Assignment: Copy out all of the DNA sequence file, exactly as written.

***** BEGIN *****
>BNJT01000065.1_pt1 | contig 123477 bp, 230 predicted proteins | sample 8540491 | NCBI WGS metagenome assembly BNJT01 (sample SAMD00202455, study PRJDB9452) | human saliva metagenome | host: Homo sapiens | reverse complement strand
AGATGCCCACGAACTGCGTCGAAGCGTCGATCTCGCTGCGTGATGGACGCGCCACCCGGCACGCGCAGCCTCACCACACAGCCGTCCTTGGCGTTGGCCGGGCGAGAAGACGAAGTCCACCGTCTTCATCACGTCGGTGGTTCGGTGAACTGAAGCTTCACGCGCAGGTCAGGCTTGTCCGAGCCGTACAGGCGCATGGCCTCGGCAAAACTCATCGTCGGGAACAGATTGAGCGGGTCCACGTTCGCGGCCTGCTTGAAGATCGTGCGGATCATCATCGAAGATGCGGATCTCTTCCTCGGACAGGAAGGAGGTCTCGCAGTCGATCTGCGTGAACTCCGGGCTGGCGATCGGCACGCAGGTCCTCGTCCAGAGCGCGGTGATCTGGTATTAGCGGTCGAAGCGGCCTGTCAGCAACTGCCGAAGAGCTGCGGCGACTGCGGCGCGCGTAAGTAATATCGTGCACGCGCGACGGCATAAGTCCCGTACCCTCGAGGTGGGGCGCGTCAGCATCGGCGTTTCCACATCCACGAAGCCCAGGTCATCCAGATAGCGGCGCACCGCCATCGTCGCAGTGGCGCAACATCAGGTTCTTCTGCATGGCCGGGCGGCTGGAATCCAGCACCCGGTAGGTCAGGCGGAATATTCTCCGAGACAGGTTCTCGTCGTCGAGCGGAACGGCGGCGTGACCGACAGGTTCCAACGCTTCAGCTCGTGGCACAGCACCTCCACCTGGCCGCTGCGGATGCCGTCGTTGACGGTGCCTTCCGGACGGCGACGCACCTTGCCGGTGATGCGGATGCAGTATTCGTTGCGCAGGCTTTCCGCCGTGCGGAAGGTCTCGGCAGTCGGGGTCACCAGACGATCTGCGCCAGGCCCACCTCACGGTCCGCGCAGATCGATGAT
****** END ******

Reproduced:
>BNJT01000065.1_pt1 | contig 123477 bp, 230 predicted proteins | sample 8540491 | NCBI WGS metagenome assembly BNJT01 (sample SAMD00202455, study PRJDB9452) | human saliva metagenome | host: Homo sapiens | reverse complement strand
AGATGCCCACGAACTGCGTCGAAGCGTCGATCTCGCTGCGTGATGGACGCGCCACCCGGCACGCGCAGCCTCACCACACAGCCGTCCTTGGCGTTGGCCGGGCGAGAAGACGAAGTCCACCGTCTTCATCACGTCGGTGGTTCGGTGAACTGAAGCTTCACGCGCAGGTCAGGCTTGTCCGAGCCGTACAGGCGCATGGCCTCGGCAAAACTCATCGTCGGGAACAGATTGAGCGGGTCCACGTTCGCGGCCTGCTTGAAGATCGTGCGGATCATCATCGAAGATGCGGATCTCTTCCTCGGACAGGAAGGAGGTCTCGCAGTCGATCTGCGTGAACTCCGGGCTGGCGATCGGCACGCAGGTCCTCGTCCAGAGCGCGGTGATCTGGTATTAGCGGTCGAAGCGGCCTGTCAGCAACTGCCGAAGAGCTGCGGCGACTGCGGCGCGCGTAAGTAATATCGTGCACGCGCGACGGCATAAGTCCCGTACCCTCGAGGTGGGGCGCGTCAGCATCGGCGTTTCCACATCCACGAAGCCCAGGTCATCCAGATAGCGGCGCACCGCCATCGTCGCAGTGGCGCAACATCAGGTTCTTCTGCATGGCCGGGCGGCTGGAATCCAGCACCCGGTAGGTCAGGCGGAATATTCTCCGAGACAGGTTCTCGTCGTCGAGCGGAACGGCGGCGTGACCGACAGGTTCCAACGCTTCAGCTCGTGGCACAGCACCTCCACCTGGCCGCTGCGGATGCCGTCGTTGACGGTGCCTTCCGGACGGCGACGCACCTTGCCGGTGATGCGGATGCAGTATTCGTTGCGCAGGCTTTCCGCCGTGCGGAAGGTCTCGGCAGTCGGGGTCACCAGACGATCTGCGCCAGGCCCACCTCACGGTCCGCGCAGATCGATGAT